Here, we present a method that employs a series of data-mining algorithms and compare it to human experts in automatically finding examples of potentially illegal elephant ivory items on sale. The illegal trade in elephant ivory is of particular concern as not only its harvesting requires the individual to be dead, unlike rhino horn, but also because current consumption of elephant ivory is unsustainable.
The rest of the paper is organised as follows: In the “Methods” section, we describe the methodology used to get the data and its preparation and processing, with a discussion on the importance of metadata. In the “Results” section, we briefly present the results and in the “Discussion” section, we discuss them in detail, and displaying some of the insights gathered, after which we end with “Conclusions and Future Works and Bibliography.”
In this section we present all relevant information of how we acquired the relevant data for our analysis, and why metadata is crucial to our problem.
Every Friday, and for 8 consecutive weeks (beginning on the 28th March 2014), items posted on eBay UK and listed in the UK were downloaded from the Antiques category based on the search for the keyword “ivory.” This represented in total 1,159 unique items. Two former law enforcement officers with specialist knowledge in illegal wildlife trade, including ivory, classified the items manually as being elephant ivory, or some other material (e.g., hippopotamus ivory, bone or resin). These were then classified as potential illegal or potential legal, as only when the item is available to an expert to examine and the vendor has been questioned can the legal status of the item be more precisely determined. In essence, we attempted to replicate an investigation into illegal ivory trade, where law enforcement officers would first identify items of interest for further study.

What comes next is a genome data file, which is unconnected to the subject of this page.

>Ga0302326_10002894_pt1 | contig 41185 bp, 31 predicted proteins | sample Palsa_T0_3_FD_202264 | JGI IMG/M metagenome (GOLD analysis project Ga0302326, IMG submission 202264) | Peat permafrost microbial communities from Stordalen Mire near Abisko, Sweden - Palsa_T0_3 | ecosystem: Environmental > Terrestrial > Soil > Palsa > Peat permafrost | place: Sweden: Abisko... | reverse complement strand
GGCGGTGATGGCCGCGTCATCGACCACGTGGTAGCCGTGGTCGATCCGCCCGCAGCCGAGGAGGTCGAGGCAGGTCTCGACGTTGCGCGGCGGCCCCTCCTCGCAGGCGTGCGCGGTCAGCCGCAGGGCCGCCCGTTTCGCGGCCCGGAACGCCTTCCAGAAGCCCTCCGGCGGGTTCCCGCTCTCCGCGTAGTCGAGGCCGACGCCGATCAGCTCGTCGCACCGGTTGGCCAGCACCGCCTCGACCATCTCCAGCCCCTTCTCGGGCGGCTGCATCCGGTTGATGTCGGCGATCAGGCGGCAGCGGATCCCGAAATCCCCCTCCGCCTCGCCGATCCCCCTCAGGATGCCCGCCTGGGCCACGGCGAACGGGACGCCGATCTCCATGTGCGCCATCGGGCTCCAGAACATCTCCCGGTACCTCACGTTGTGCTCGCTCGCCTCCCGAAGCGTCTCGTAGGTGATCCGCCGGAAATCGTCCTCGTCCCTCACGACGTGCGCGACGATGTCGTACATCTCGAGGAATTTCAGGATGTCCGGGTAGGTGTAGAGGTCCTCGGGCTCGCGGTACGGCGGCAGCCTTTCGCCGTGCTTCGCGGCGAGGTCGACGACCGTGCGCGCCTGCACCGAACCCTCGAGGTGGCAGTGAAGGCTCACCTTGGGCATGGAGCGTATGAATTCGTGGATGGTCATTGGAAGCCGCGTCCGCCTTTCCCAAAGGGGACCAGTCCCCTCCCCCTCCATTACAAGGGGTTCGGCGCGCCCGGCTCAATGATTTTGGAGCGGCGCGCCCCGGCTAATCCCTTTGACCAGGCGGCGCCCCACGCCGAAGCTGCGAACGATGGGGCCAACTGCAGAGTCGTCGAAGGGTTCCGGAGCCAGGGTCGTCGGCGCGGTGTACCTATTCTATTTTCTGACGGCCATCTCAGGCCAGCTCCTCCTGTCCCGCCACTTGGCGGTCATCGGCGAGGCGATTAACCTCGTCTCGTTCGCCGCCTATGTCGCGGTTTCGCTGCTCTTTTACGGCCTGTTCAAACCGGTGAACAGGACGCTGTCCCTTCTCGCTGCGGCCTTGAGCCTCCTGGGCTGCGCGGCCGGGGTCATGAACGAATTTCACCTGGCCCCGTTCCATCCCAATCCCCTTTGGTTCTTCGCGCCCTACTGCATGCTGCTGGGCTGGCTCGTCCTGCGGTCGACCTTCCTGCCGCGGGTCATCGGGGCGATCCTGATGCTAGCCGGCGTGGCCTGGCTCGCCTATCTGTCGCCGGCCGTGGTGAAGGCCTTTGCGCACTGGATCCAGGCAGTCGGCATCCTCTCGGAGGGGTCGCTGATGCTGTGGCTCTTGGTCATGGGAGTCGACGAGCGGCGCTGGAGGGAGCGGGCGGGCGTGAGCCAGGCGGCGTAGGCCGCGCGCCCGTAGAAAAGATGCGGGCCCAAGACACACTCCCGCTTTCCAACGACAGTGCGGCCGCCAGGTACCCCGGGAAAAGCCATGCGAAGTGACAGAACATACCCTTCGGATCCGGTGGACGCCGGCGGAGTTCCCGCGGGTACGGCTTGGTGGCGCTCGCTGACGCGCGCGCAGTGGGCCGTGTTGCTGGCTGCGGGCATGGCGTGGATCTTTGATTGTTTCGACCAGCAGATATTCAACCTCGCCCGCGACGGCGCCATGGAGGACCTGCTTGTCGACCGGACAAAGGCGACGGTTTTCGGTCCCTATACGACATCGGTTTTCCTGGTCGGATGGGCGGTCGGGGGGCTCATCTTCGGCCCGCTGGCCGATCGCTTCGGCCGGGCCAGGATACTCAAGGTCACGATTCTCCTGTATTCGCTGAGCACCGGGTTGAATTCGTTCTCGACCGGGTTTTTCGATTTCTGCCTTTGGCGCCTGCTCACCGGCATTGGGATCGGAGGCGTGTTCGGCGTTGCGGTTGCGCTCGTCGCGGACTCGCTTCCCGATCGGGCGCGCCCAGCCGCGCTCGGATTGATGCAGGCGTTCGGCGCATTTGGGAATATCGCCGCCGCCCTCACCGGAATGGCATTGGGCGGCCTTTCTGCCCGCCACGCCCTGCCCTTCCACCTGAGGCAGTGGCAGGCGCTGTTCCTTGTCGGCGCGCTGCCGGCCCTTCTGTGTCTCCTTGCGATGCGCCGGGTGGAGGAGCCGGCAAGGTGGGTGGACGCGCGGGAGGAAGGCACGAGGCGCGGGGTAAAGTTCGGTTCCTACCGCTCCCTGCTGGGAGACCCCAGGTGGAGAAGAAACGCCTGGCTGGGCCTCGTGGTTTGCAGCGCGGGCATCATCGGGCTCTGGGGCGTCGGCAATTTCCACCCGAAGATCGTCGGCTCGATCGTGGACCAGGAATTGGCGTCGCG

It should be noted that in this paper metadata refers to all the information associated with an item offered for sale, except the two that are arguably the most informative for the identification of elephant ivory items, namely the item description and item images. Often used in expert investigations, they are in our view unreliable as there are new platforms, such as Instagram, where there is no item description and image recognition is still not capable of dealing accurately with the problem of detecting ivory in images with a free context and background (i.e., b/n, colour, studio like pics or blurry ones, after colour filters have been applied, different size, etc.), and of varying quality, though this may change quickly due to the recent advances in deep-learning. Further, we believe metadata is the minimum amount of data we can reliably encounter for classification, therefore we limited our main effort to dealing with it exclusively; however, some interesting results with a more encompassing approach are described in the Results section. By doing so, we also tackle the problem with strictly less information than the human experts will use for comparison, thus proving the potential of the technique. In this case, metadata included data such as the postage costs associated with the item, its price, whether it was offered through an auction or a buy-it-now, the number of bids received, the number of reviews and feedback of the vendor, etc. We collected a total of 37 metadata attributes, which were used in the data-mining algorithms.